ATLANTA - In Massachusetts, Karl Rove has unearthed a weapon of mass distraction-related program activity. You may recall that the state's Supreme Judicial Court issued a ruling in November legalizing gay marriage.
That ruling allowed Mr. Rove, President Bush's political handler, to change the subject. He didn't want to go into the presidential campaign talking about the issues that matter most in the life of the republic: the failure to find WMD in Iraq, the gargantuan (and growing) budget deficit, millions of lost jobs. Mr. Rove didn't want Mr. Bush to have to defend his decisions on the environment, his pandering to big business, his knee-jerk allegiance to the wealthy. On those issues, he is vulnerable.
So Mr. Rove badly needed a distraction - a surefire appeal to voters' baser instincts. And he found it with the Massachusetts ruling.
Now, Mr. Bush can run a campaign that whips up fear and hate, primal instincts that often overrun common sense. Gay marriage doesn't affect the household income of the average voter or his children's chances for getting into good colleges. It doesn't outsource jobs to India. And it doesn't contribute to the decline of heterosexual marriage. (We haven't needed any help with that.)
But it does stir the blood and cloud the judgment of many Americans, persuading them to vote for the candidate who pledges to protect them from it. At the very least, Mr. Bush believes his signal of support for a constitutional amendment banning gay marriage will inspire conservative Christians, whose legendary organizational skills could give him the margin of victory in November.
(In case the president's gay bashing isn't enough, the word has gone out to state Republicans to foment homophobia in time for the presidential election. In Georgia, for example, Republican legislators are leading a push for a state constitutional amendment banning same-sex marriage, although there is already a state law enshrining that particular brand of intolerance.)
The White House's gay bashing strategy is a sign of its desperation. Mr. Bush had planned to campaign as the steadfast commander in chief, but he now finds that that approach invites suspicion - if not derision.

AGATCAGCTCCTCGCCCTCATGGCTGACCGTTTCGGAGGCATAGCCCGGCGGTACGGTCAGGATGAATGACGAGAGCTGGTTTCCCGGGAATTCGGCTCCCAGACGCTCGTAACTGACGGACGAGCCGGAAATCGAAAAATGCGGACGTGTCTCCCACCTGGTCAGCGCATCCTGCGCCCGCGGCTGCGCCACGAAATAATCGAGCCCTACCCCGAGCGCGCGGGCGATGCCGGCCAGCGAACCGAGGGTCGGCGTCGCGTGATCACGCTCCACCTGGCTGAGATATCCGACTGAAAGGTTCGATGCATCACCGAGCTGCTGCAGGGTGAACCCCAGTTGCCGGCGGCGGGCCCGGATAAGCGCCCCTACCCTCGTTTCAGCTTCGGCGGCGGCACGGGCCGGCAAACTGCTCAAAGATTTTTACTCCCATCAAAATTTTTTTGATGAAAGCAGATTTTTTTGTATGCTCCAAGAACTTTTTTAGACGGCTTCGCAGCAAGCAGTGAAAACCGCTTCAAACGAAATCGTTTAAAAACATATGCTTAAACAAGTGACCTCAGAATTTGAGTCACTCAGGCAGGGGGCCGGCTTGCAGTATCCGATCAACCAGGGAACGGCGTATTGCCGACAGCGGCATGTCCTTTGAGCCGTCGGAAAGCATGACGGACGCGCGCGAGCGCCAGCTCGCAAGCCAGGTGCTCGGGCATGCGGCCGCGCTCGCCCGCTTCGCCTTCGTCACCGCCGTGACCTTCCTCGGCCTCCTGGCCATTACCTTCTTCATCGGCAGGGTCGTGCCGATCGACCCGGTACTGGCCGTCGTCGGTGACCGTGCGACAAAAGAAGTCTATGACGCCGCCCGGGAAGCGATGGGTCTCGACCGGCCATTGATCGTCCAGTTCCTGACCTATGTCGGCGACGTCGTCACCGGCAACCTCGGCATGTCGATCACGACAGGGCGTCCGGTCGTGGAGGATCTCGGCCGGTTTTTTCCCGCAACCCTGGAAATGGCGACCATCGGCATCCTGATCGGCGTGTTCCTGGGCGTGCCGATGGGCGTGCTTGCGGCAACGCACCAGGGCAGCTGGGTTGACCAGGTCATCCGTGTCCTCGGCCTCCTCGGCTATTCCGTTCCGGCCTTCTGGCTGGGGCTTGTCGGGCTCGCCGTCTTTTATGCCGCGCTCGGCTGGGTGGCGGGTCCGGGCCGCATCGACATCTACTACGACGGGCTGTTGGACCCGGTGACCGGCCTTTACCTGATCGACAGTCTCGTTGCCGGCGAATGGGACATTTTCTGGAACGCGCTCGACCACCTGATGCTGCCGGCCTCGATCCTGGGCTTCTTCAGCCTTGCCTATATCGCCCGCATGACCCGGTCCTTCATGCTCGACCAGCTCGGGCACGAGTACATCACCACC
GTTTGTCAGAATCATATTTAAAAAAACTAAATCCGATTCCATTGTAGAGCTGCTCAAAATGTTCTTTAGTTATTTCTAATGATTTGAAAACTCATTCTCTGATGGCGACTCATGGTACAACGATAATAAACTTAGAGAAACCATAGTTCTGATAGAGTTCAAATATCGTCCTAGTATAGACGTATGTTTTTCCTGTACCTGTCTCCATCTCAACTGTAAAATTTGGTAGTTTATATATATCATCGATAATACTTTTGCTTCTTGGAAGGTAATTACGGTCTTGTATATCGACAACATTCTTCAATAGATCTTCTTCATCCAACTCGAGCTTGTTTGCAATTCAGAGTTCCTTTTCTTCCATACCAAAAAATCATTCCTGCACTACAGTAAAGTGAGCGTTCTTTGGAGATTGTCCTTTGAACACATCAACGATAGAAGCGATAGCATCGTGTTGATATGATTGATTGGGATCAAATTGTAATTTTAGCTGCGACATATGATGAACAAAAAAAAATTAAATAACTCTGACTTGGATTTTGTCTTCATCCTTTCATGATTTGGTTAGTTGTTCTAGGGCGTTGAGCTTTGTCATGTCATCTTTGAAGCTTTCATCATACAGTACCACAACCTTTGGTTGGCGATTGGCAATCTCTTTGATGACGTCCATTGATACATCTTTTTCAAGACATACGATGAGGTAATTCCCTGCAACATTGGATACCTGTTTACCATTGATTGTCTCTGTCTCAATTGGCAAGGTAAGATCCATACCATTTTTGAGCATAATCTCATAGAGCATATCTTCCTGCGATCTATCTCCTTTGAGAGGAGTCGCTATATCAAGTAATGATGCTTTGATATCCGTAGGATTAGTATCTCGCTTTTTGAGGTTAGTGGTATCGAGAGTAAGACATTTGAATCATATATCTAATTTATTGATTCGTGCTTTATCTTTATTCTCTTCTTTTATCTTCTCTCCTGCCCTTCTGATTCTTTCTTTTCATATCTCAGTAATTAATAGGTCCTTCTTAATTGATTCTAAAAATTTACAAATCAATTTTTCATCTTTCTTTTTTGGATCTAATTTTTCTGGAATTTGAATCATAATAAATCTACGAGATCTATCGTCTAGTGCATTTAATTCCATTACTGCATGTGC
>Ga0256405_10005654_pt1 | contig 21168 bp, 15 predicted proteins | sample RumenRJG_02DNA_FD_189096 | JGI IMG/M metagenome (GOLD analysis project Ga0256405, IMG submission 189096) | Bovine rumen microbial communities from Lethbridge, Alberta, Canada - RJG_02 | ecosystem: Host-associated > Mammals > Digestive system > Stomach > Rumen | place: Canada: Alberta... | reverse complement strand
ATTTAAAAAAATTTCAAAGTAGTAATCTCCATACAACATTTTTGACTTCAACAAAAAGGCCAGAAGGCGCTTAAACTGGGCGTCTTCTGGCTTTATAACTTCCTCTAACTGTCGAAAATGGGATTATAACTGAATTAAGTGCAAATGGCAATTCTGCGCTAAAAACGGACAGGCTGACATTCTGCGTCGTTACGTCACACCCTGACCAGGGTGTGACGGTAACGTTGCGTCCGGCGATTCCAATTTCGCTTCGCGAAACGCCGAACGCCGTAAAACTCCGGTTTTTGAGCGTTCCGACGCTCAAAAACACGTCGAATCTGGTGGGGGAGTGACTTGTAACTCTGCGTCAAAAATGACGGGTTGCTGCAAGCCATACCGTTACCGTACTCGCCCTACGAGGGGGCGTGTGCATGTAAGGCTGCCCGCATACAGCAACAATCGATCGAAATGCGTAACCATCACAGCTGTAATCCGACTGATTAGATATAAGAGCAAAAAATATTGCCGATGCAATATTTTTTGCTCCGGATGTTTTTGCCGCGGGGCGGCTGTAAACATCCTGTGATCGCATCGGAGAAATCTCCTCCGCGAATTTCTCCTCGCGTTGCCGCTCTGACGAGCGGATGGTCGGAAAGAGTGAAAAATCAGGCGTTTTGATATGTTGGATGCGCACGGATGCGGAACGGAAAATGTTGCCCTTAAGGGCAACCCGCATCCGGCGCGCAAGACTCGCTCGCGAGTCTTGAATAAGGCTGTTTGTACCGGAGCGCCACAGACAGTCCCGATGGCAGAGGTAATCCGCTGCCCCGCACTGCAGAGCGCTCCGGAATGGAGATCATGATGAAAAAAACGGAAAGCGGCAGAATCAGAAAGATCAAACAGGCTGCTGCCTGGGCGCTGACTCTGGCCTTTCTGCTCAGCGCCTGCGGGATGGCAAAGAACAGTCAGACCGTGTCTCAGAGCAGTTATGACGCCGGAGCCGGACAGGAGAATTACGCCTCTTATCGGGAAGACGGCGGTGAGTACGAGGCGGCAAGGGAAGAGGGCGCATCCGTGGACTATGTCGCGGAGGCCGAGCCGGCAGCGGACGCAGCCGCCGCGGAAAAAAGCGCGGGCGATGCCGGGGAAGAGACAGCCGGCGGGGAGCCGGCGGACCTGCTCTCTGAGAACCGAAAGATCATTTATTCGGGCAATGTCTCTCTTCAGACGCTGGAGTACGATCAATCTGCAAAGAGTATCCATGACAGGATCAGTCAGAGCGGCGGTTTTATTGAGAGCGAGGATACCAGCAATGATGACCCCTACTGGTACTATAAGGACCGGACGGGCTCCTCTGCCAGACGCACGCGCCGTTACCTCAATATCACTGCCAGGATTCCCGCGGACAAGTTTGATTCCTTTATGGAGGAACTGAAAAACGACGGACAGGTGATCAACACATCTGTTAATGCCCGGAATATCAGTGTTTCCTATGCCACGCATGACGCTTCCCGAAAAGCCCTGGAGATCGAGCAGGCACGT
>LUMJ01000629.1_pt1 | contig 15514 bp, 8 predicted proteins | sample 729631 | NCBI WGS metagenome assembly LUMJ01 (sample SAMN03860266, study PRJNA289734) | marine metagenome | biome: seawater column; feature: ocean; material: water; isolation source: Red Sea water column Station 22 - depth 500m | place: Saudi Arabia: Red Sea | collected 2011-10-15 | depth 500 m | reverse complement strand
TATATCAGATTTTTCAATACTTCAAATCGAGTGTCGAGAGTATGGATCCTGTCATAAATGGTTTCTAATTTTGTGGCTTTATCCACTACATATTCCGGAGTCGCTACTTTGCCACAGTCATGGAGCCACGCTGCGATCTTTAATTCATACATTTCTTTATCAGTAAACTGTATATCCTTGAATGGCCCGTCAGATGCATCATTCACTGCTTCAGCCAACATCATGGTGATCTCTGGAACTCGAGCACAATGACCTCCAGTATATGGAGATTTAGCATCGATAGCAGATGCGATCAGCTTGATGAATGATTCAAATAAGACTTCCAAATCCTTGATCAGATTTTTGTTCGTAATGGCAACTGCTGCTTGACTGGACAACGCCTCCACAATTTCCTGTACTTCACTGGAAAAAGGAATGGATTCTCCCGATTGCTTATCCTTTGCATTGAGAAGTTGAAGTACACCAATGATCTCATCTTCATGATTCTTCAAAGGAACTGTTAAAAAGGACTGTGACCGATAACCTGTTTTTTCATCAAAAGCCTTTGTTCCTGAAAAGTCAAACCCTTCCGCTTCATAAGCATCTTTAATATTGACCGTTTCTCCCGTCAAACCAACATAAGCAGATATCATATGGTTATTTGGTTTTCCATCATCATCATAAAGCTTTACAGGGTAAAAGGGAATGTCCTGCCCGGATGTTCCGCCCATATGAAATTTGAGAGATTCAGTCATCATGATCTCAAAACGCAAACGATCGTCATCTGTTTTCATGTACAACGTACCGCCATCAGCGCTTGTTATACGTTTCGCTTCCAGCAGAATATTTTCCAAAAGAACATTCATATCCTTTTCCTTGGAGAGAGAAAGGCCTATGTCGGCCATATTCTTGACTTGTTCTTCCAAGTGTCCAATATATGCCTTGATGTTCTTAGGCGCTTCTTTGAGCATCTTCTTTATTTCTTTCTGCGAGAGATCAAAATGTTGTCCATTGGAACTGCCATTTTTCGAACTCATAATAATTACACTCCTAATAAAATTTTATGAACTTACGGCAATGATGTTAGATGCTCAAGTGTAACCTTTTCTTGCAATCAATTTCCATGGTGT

David Kay has not only confirmed that there were probably no weapons of mass destruction in Iraq (only weapons of mass destruction-related program activities), but, adding insult to injury, he has also speculated that President Bill Clinton ended Saddam Hussein's weapons-building capacity with surgical strikes in 1998. Mr. Rove doesn't want to call attention to that.
Besides, Mr. Bush's emphasis on a continuing threat is counterintuitive. Although he peppered his State of the Union speech with references to "war" and "terror," the president and his advisers frequently tell us that the country is safer now that Mr. Hussein is in custody.
That leaves Mr. Rove with few tricks left. The mission to Mars hasn't been mentioned since Mr. Bush's early January announcement, perhaps because polls showed Americans had little enthusiasm for it.
While the president's immigration reform proposal did garner a brief mention in the State of the Union address, that plan is not polling well, either. Though the proposal - which calls for expanded guest worker visas - has real merit, Mr. Bush is unlikely to burn precious political capital getting it passed.
Steroids? Hardly a rallying cry.
The Massachusetts ruling came to Mr. Rove's rescue, allowing him to run a campaign that feeds on the nation's last broadly accepted prejudice. (And all the more so if Massachusetts Sen. John Kerry becomes the Democratic nominee.) It is a stunning second act for a president whose first campaign claimed he was a uniter, not a divider.
But the sad thing is, a vicious campaign that plays on prejudice and fear could boomerang Mr. Bush right back into the White House. That's why politicians take the low road; it often leads to high places.
Cynthia Tucker is editorial page editor for The Atlanta Journal-Constitution. Her column appears Mondays in The Sun.